As we get older, sleep problems often become more common. It has long been suggested that for women, symptoms of menopause are to blame for sleep difficulties — however, is there any real science to support this claim?
A study published in the journal Menopause set out to estimate just how prevalent sleep problems are at menopause, and to determine the predictors of sleep issues at menopause.
The study involved 255 women aged between 35 and 48 who were premenopausal at the start of the study. All participants reached natural menopause during the 16-year follow-up period between 1996-2012.
None of the participants had any serious health issues known to affect ovarian function. Participants were not permitted in the study if they had suffered a major psychiatric disorder in the previous year, were pregnant or breast-feeding, had uncontrolled hypertension, were taking hormonal or psychotropic medications, or abusing alcohol or drugs.
Participants were assessed roughly every nine months over the course of 16 years. Data was collected primarily through in-home visits. These were timed to the days two-through-six (or the early follicular phase) of the menstrual cycle, for two consecutive menstrual cycles, or approximately one month apart in non-cycling women. Monitoring lasted for 14 assessment periods. The final two 15th and 16th assessments were conducted by telephone interview.
Sleep quality was measured through a validated menopausal symptom questionnaire that asked the following question:
“Have you experienced trouble sleeping in the past month?”
Additional questions then determined the frequency and severity of poor sleep.
The study found that:
- At premenopause, 28 percent of women reported moderate/severe poor sleep
- At the final menstrual period, 34 percent reported moderate/severe poor sleep
Interestingly, at late postmenopause (at least three years after the final menstrual period), poor sleep was found to decrease slightly.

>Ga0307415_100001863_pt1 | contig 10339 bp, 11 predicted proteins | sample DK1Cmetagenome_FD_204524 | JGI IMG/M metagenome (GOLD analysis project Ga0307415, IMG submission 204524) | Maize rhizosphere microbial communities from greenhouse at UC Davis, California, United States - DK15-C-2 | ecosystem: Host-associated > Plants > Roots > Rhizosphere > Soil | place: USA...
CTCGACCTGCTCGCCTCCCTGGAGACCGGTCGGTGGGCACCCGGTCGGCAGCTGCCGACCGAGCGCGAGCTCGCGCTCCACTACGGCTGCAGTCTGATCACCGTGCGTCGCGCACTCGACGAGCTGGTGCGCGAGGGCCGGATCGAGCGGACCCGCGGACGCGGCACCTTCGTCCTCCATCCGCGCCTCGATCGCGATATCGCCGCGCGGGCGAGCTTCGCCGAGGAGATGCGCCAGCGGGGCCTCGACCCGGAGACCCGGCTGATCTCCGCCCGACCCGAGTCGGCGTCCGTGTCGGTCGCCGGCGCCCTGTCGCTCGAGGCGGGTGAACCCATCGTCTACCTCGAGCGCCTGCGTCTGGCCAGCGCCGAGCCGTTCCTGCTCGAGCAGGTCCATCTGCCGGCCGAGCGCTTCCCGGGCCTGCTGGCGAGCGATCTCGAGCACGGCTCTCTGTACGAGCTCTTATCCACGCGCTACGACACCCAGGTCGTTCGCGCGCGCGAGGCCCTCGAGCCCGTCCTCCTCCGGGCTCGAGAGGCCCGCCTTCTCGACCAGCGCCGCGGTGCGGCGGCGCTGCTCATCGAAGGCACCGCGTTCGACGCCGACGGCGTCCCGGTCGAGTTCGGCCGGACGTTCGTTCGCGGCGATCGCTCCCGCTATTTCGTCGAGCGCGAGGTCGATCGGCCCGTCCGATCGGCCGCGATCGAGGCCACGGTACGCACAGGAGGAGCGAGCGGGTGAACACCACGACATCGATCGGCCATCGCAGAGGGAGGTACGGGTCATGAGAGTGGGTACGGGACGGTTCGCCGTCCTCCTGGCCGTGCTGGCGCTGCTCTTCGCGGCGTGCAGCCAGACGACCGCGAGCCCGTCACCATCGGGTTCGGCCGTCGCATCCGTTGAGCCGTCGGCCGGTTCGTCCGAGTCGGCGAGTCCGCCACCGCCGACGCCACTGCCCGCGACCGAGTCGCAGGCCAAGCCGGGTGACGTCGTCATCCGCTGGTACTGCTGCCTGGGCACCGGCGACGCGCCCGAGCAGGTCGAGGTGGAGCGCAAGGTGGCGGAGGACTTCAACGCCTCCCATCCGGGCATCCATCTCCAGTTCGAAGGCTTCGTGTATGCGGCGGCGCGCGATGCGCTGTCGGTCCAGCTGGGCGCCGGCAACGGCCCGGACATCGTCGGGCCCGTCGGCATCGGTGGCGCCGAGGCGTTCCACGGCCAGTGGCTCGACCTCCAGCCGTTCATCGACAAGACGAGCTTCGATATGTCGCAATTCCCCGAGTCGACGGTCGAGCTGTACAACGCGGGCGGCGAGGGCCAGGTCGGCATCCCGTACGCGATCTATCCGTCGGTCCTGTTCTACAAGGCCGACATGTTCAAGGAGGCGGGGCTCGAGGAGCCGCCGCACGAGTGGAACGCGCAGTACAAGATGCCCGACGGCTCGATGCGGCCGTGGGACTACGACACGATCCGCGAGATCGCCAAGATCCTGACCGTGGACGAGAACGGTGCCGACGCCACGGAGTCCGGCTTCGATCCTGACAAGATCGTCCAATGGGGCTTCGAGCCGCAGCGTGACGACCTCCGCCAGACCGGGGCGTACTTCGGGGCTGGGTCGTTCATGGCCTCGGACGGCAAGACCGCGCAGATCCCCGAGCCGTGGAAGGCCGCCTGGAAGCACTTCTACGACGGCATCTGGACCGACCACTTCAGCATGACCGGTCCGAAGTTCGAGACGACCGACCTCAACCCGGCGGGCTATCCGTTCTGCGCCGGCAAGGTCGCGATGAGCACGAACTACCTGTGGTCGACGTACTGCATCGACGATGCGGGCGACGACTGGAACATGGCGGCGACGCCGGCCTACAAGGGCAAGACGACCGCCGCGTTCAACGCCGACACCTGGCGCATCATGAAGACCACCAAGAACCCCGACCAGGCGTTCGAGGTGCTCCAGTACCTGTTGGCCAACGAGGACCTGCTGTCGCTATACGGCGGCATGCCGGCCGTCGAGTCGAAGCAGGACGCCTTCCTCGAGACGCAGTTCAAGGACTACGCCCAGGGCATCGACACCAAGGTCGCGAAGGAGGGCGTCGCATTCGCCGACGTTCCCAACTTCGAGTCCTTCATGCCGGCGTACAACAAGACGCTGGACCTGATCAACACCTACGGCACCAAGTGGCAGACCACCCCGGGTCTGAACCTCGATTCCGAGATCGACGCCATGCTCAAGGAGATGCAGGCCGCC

The primary predictor of poor sleep at menopauseAfter analyzing all the data, researchers found that** premenopausal sleep quality was the strongest predictor of poor sleep in the years around the final menstrual period.**
In fact, women with moderate to severe poor sleep before menopause were three-and-a-half times more likely to suffer from moderate to severe poor sleep around the final menstrual period.
Women with mild poor sleep before menopause were one-and-a-half times more likely to suffer from moderate to severe poor sleep around the final menstrual period.
Can we blame hot flashes for poor sleep at menopause?
Those with moderate to severe hot flashes were nearly twice as likely to experience poor sleep at the final menstrual period — however, hot flashes were not experienced by all of those who experienced poor sleep.
Just as poor premenopausal sleep quality predicted poor menopausal and post-menopausal sleep quality, the greatest impact of perceived stress on poor sleep occurred in the pre-menopausal period.
Interestingly, this study found that changes in reproductive hormone levels were not linked to poor sleep quality.
This research is important because it revealed that we can’t simply blame poor sleep on menopause or hot flashes alone.
Instead, it found that sleep quality before menopause was the greatest predictor of poor sleep in the menopausal and post-menopausal period.
Although there was a link between poor sleep quality and hot flashes, a significant number of study participants reported poor sleep without experiencing any hot flashes.
It would appear, therefore, that the absolute best thing you can do to avoid poor sleep in the menopausal period is to improve your sleep before menopause hits.
See More Helpful Articles:
Martin is the creator of Insomnia Land’s free sleep training for insomnia. His online course uses CBT for insomnia techniques to help participants fall asleep and stay asleep. More than 4,000 insomniacs have completed his course and 97 percent of graduates say they would recommend it to a friend.
Martin is the creator of Insomnia Land’s free insomnia sleep training. His online course uses CBT techniques to teach participants how to sleep better without relying on sleeping pills. More than 5,000 insomniacs have completed his course and 97 percent of graduates say they would recommend it to a friend.